Asagraum + Formicarius + Mørktår @ Macbeth of Hoxton, London, 26th of October

Spread the metal:

Asagraum + Formicarius + Mørktår

@ Macbeth of Hoxton

26th of October 2019

Review by Johnny Wolf

Photography by Paweł Dziepak

Generally speaking the metal scene is a male dominated scene, very few bands have female members and the few which do aren’t necessarily that great.
I don’t think there’s a specific reason for that, I don’t think metallers don’t support or like female presence in bands or crowds but it’s just how it is. Personally I’m gender blind when it comes to metal, as well as many people I know, especially when it’s black metal with corpse paint and long hair most of the time you can’t even tell the difference.

Despite all that, there are few bands which went against all odds and proven to be special with a hint of feminism to season their dark art, and one of my favourites is Asagraum.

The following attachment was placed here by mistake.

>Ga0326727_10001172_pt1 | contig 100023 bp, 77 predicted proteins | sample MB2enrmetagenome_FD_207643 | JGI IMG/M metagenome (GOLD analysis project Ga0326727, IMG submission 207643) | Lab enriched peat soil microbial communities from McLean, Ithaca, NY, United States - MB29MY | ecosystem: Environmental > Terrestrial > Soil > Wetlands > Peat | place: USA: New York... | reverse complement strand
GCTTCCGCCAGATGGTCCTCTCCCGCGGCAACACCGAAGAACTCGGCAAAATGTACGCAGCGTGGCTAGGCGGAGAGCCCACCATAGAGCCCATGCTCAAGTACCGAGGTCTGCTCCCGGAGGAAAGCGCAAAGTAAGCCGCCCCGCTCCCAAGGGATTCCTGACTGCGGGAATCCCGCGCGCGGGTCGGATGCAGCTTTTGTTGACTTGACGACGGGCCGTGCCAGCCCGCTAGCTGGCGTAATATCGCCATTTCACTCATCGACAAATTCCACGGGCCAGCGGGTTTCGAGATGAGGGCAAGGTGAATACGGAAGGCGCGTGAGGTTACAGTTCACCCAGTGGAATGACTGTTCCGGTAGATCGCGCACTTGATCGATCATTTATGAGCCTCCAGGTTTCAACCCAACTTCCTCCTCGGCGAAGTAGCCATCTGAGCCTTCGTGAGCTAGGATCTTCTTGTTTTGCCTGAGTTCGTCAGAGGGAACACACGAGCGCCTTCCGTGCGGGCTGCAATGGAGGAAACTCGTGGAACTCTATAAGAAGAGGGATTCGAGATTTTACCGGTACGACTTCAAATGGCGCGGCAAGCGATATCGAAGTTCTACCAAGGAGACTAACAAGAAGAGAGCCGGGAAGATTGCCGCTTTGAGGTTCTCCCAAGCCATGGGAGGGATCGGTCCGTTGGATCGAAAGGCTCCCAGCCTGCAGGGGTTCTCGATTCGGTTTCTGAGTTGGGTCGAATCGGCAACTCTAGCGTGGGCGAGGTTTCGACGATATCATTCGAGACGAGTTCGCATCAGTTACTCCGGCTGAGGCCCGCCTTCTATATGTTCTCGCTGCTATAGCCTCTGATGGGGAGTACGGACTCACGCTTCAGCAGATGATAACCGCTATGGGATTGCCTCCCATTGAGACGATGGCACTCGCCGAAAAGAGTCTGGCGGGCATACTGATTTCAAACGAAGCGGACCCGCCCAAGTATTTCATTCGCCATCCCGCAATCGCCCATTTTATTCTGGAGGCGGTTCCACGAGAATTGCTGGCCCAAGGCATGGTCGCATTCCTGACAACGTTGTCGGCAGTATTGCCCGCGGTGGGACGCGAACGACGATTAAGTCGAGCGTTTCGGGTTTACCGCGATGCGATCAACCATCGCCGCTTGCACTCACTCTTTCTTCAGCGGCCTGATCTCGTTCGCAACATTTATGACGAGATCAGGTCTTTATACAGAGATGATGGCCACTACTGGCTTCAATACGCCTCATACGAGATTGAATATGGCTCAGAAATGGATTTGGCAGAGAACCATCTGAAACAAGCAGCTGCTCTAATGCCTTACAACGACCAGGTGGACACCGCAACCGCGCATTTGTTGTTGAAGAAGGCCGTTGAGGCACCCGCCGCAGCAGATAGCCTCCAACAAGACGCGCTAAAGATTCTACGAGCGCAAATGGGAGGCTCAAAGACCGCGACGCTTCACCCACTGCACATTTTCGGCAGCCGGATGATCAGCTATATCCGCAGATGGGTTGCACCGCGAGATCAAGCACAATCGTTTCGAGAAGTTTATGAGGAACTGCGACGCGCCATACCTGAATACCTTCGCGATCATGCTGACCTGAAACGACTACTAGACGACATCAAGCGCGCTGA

On Saturday the 26th of October 2019 a unique event took place in London, a bill of grim black metal and evil satanic rituals filled the ether of the old city.

I must step away from the craft for a second to talk about the people that makes such things possible. Of course, many parts comes together to make the full picture, so not to belittle anyone’s effort but I want to give a big shout out to the promoters at Sublime Terror.

Being a promoter in the UK isn’t easy job: venues are busy all the time, flights, accommodation and catering for bands isn’t cheap and even political state of the country makes everything riskier than ever with the uncertainty around Brexit.